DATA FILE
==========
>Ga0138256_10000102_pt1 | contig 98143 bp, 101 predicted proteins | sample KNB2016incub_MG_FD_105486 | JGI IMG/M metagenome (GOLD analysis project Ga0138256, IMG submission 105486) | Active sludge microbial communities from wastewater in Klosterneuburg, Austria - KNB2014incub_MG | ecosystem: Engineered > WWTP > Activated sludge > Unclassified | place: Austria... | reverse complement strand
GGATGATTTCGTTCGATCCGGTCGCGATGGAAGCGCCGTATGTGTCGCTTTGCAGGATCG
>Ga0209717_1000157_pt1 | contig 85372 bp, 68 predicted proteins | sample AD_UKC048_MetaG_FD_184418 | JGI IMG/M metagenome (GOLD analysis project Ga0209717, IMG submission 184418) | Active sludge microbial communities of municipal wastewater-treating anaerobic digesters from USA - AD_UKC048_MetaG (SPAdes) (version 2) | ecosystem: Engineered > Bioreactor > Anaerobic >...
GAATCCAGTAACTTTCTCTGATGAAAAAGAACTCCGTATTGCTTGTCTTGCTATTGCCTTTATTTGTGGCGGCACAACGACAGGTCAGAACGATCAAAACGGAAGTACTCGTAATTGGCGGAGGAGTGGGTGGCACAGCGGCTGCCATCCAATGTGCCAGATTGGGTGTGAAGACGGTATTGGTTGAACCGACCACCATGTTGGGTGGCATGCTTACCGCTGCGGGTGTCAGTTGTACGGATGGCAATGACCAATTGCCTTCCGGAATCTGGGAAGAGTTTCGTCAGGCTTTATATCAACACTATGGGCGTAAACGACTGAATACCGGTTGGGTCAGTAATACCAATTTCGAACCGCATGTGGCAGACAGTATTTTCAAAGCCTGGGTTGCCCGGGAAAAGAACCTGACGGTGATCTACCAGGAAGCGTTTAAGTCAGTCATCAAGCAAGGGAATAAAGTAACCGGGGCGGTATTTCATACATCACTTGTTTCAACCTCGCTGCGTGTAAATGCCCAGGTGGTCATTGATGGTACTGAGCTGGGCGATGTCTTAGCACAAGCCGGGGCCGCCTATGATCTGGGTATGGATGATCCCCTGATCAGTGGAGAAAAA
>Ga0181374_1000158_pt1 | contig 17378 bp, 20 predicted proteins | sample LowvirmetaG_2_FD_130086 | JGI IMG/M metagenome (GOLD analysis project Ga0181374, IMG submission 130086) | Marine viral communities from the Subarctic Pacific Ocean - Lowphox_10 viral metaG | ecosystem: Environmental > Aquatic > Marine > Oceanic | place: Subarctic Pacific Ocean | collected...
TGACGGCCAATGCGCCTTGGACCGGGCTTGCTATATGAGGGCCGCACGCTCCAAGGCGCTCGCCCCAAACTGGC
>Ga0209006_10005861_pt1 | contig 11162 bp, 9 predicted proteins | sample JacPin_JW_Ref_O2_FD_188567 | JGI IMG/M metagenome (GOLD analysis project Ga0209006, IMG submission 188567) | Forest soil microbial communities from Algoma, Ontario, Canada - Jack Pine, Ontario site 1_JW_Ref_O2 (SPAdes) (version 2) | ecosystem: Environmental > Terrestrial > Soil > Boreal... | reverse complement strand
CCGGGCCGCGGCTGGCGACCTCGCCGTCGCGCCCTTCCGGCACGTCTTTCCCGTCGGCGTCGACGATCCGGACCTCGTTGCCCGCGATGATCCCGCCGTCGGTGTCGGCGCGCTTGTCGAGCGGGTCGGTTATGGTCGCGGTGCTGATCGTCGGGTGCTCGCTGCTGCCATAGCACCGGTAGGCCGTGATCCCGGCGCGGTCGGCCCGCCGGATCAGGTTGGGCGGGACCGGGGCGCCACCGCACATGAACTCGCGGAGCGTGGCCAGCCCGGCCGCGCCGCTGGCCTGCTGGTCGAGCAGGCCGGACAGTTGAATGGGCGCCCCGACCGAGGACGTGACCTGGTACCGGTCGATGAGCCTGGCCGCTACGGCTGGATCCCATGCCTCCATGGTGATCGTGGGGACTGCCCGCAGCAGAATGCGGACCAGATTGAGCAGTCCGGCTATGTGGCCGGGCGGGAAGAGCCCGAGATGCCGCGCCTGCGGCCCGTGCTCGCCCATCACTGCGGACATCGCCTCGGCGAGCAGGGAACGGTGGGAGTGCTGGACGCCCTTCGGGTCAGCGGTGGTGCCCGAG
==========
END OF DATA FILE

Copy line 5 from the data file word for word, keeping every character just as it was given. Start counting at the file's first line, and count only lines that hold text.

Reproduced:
>Ga0181374_1000158_pt1 | contig 17378 bp, 20 predicted proteins | sample LowvirmetaG_2_FD_130086 | JGI IMG/M metagenome (GOLD analysis project Ga0181374, IMG submission 130086) | Marine viral communities from the Subarctic Pacific Ocean - Lowphox_10 viral metaG | ecosystem: Environmental > Aquatic > Marine > Oceanic | place: Subarctic Pacific Ocean | collected...